It is common that only one party’s name is registered on the title of a property. Even if this is the case, this property will form part of the property pool in the settlement. However, an experienced Family Lawyer will always advise client to immediately lodge a caveat to protect their interest of the property that where the registered property owner cannot sell the property or obtain a mortgage, refinance or get equity out of the property.
A caveat may be lodged on the relevant property, which flags your equitable interest despite not being listed on the title. However, caveats are not a permanent solution, rather they are generally used temporarily to protect your rights on the property throughout the settlement negotiations.
Superannuation monies is considered as property between the parties under the Family Law Act 1975.
Court orders can be made for splitting superannuation interests, or alternatively the parties will enter into a superannuation agreement. The split will be achieved by a percentage or by a defined base amount.
Superannuation provisions may also be included in financial agreements between parties. A split of superannuation in financial agreements may be by percentage, a defined base amount, or by a method of calculating the base amount.
It is highly recommended that all steps be taken to settle property settlement matters without proceeding to the Court process. Majority of cases are settled by pre-action procedures.
In order to fairly settle the matter, full and frank disclosure must be made by both parties regarding your assets and liabilities. Using this information, negotiations will commence between the parties in the interest of settling the matter outside of Court by entering into an agreement. If an agreement cannot be reached in the negotiation stage, then you will be directed to alternative dispute resolution where a mediator or conciliator will facilitate discussion to reach an agreement between you and your partner.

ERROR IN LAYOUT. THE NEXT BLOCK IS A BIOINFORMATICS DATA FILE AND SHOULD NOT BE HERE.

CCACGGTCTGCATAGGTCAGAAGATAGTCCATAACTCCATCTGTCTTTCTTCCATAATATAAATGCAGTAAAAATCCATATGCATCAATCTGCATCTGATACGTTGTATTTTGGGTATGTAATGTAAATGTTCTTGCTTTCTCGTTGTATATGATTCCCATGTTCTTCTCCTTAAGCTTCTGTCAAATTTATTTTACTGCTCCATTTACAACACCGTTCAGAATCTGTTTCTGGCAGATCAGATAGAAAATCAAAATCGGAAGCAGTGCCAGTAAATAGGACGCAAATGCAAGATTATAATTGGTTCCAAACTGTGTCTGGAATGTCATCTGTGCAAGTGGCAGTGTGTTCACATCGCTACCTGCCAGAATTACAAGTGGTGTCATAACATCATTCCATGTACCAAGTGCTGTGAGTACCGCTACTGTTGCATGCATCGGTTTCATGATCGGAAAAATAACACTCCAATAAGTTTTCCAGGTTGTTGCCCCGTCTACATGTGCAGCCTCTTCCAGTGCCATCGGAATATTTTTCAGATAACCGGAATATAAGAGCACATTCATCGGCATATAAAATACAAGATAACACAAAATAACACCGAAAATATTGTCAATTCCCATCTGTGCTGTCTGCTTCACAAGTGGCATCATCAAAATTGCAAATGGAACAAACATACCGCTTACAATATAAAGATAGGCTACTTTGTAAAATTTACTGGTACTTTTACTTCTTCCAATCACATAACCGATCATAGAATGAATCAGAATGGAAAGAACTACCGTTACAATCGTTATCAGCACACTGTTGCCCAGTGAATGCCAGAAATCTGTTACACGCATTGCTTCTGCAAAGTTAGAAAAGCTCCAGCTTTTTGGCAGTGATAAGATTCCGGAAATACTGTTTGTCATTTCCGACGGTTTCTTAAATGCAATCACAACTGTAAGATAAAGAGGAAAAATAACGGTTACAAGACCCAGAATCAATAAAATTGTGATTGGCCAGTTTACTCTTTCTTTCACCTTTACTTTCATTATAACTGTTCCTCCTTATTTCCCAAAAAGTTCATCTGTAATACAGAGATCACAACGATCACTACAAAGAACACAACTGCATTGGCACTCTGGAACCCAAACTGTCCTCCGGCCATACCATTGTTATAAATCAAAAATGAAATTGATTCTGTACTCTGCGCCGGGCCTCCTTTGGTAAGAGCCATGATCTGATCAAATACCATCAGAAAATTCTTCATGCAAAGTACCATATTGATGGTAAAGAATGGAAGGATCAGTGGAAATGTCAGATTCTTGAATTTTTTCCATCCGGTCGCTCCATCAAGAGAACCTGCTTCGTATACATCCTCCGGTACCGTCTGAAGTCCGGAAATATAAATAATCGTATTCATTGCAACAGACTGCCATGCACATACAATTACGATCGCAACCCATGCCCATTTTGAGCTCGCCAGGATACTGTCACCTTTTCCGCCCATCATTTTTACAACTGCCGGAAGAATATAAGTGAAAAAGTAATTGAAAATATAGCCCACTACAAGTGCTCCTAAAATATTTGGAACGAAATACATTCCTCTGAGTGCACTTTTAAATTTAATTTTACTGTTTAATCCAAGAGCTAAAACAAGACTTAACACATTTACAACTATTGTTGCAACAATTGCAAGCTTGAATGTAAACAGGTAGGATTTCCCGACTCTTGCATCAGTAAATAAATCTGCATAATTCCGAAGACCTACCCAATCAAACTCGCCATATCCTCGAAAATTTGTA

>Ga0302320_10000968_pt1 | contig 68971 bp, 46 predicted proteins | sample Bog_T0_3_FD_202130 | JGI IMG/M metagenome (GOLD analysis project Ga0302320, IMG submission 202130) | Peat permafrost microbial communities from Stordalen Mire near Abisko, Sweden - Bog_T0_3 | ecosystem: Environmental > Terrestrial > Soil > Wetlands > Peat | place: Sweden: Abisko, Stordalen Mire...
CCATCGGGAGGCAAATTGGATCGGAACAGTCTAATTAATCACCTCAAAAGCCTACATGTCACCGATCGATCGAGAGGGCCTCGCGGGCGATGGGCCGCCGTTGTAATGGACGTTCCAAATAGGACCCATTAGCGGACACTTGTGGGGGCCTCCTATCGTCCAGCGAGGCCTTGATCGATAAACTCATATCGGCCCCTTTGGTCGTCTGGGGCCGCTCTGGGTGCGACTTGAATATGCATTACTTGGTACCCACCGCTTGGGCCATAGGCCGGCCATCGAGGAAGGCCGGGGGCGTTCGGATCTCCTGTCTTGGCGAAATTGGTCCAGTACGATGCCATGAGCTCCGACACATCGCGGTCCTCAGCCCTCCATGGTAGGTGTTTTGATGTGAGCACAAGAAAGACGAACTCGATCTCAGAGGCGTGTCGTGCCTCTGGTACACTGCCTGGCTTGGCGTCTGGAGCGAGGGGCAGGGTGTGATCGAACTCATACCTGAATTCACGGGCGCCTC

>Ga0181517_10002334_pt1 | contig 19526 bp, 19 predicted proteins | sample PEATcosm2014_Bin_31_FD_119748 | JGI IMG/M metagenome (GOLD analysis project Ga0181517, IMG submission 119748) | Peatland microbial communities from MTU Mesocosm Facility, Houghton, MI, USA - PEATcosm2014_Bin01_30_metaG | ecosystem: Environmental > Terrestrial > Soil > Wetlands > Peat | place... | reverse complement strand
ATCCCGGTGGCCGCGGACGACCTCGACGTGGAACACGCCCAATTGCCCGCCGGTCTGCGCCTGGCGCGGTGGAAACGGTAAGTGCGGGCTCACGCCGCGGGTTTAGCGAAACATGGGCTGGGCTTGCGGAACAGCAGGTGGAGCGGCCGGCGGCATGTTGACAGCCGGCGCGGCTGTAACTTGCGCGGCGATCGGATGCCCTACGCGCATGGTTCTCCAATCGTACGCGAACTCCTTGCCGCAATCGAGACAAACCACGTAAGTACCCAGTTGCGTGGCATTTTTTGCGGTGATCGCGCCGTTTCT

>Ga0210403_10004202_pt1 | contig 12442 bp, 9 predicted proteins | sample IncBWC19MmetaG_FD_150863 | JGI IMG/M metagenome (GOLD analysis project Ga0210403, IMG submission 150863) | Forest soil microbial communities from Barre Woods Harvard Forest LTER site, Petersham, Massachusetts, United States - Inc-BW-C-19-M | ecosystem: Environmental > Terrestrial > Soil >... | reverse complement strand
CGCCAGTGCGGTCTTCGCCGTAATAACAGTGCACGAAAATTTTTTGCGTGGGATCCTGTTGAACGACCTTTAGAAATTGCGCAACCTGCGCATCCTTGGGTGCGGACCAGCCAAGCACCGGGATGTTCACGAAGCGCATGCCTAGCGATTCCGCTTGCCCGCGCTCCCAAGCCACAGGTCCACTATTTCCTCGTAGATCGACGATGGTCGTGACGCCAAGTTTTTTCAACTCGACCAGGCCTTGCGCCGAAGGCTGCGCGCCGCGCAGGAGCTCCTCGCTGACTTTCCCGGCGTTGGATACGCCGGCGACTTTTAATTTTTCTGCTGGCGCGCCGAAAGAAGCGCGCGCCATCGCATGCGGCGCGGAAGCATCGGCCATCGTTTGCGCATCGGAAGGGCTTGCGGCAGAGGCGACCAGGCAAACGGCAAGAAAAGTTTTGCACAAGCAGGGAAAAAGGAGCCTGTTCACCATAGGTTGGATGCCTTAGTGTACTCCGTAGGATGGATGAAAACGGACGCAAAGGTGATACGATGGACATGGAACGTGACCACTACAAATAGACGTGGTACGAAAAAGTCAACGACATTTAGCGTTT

Proceeding to Court is costly and time consuming, so it is best to seek legal advice so your legal practitioner may negotiate on your behalf to reach a fair and final property settlement.
Process to commence proceedings:
If settlement has been reached and orders have been granted, both parties must adhere to the orders made. It is always advisable to include provisions in the property settlement order in the event one party defaults or breaches the orders.
If your former partner is not obliging, then you may make an application to the Court for the enforcement of orders. As such, an Application in a Case will need to be filed accompanied by an Affidavit in Support. This process will state that all attempts have been made to get the other party to the order to oblige without success. If satisfied, the Court may order property be transferred to the other party on trust for sale, payment of a sum of money, interest on unpaid and owed money, and costs.
If your former partner is not obliging to the orders, you may also seek a sanction for their breach. An Application – Contravention will need to be initiated through the Court. This application may be granted if your former partner acted intentionally or made no attempts to comply with the order.